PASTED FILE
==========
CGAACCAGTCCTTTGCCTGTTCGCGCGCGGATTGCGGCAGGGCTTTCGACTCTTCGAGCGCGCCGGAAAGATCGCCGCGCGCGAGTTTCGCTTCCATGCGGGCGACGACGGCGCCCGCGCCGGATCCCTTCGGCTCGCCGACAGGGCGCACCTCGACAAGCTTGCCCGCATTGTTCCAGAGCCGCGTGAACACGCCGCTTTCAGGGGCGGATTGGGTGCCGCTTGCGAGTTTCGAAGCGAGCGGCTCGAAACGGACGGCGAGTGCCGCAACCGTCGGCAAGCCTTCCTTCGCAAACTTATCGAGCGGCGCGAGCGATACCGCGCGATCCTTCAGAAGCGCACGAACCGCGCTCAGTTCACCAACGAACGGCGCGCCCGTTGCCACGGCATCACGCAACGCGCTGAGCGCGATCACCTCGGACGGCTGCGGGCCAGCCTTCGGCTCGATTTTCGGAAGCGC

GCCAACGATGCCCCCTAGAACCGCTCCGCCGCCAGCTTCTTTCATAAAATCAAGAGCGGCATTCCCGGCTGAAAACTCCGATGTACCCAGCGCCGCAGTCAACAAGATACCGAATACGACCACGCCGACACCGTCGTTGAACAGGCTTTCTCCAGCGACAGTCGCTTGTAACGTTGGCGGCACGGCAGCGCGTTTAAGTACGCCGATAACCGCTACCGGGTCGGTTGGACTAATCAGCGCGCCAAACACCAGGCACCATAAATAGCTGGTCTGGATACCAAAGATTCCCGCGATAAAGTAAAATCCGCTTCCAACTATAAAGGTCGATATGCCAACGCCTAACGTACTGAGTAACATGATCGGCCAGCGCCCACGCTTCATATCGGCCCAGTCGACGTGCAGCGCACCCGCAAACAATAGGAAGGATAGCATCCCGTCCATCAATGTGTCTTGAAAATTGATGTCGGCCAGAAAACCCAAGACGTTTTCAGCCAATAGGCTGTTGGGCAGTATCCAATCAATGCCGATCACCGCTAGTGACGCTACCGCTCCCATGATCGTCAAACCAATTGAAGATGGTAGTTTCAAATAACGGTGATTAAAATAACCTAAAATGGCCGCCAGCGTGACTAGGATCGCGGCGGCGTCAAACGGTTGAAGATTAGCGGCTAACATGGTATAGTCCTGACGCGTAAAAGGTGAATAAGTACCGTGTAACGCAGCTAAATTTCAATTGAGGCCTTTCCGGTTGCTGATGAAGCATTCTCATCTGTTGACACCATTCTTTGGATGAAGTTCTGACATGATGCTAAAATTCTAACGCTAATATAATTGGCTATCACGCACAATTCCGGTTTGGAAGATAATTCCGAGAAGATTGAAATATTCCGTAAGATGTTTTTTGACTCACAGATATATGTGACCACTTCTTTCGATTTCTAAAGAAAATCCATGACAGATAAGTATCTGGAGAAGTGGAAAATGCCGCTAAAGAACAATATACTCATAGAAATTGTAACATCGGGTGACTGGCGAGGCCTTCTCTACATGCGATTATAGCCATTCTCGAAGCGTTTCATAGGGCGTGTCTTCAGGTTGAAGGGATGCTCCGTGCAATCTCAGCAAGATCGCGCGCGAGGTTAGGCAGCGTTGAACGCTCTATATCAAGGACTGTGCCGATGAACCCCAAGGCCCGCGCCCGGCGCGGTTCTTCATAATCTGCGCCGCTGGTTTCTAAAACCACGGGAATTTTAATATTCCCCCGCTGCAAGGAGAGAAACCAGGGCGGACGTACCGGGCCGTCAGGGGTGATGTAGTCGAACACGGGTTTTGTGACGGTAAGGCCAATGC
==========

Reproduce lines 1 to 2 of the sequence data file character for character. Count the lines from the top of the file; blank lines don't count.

CGAACCAGTCCTTTGCCTGTTCGCGCGCGGATTGCGGCAGGGCTTTCGACTCTTCGAGCGCGCCGGAAAGATCGCCGCGCGCGAGTTTCGCTTCCATGCGGGCGACGACGGCGCCCGCGCCGGATCCCTTCGGCTCGCCGACAGGGCGCACCTCGACAAGCTTGCCCGCATTGTTCCAGAGCCGCGTGAACACGCCGCTTTCAGGGGCGGATTGGGTGCCGCTTGCGAGTTTCGAAGCGAGCGGCTCGAAACGGACGGCGAGTGCCGCAACCGTCGGCAAGCCTTCCTTCGCAAACTTATCGAGCGGCGCGAGCGATACCGCGCGATCCTTCAGAAGCGCACGAACCGCGCTCAGTTCACCAACGAACGGCGCGCCCGTTGCCACGGCATCACGCAACGCGCTGAGCGCGATCACCTCGGACGGCTGCGGGCCAGCCTTCGGCTCGATTTTCGGAAGCGC

GCCAACGATGCCCCCTAGAACCGCTCCGCCGCCAGCTTCTTTCATAAAATCAAGAGCGGCATTCCCGGCTGAAAACTCCGATGTACCCAGCGCCGCAGTCAACAAGATACCGAATACGACCACGCCGACACCGTCGTTGAACAGGCTTTCTCCAGCGACAGTCGCTTGTAACGTTGGCGGCACGGCAGCGCGTTTAAGTACGCCGATAACCGCTACCGGGTCGGTTGGACTAATCAGCGCGCCAAACACCAGGCACCATAAATAGCTGGTCTGGATACCAAAGATTCCCGCGATAAAGTAAAATCCGCTTCCAACTATAAAGGTCGATATGCCAACGCCTAACGTACTGAGTAACATGATCGGCCAGCGCCCACGCTTCATATCGGCCCAGTCGACGTGCAGCGCACCCGCAAACAATAGGAAGGATAGCATCCCGTCCATCAATGTGTCTTGAAAATTGATGTCGGCCAGAAAACCCAAGACGTTTTCAGCCAATAGGCTGTTGGGCAGTATCCAATCAATGCCGATCACCGCTAGTGACGCTACCGCTCCCATGATCGTCAAACCAATTGAAGATGGTAGTTTCAAATAACGGTGATTAAAATAACCTAAAATGGCCGCCAGCGTGACTAGGATCGCGGCGGCGTCAAACGGTTGAAGATTAGCGGCTAACATGGTATAGTCCTGACGCGTAAAAGGTGAATAAGTACCGTGTAACGCAGCTAAATTTCAATTGAGGCCTTTCCGGTTGCTGATGAAGCATTCTCATCTGTTGACACCATTCTTTGGATGAAGTTCTGACATGATGCTAAAATTCTAACGCTAATATAATTGGCTATCACGCACAATTCCGGTTTGGAAGATAATTCCGAGAAGATTGAAATATTCCGTAAGATGTTTTTTGACTCACAGATATATGTGACCACTTCTTTCGATTTCTAAAGAAAATCCATGACAGATAAGTATCTGGAGAAGTGGAAAATGCCGCTAAAGAACAATATACTCATAGAAATTGTAACATCGGGTGACTGGCGAGGCCTTCTCTACATGCGATTATAGCCATTCTCGAAGCGTTTCATAGGGCGTGTCTTCAGGTTGAAGGGATGCTCCGTGCAATCTCAGCAAGATCGCGCGCGAGGTTAGGCAGCGTTGAACGCTCTATATCAAGGACTGTGCCGATGAACCCCAAGGCCCGCGCCCGGCGCGGTTCTTCATAATCTGCGCCGCTGGTTTCTAAAACCACGGGAATTTTAATATTCCCCCGCTGCAAGGAGAGAAACCAGGGCGGACGTACCGGGCCGTCAGGGGTGATGTAGTCGAACACGGGTTTTGTGACGGTAAGGCCAATGC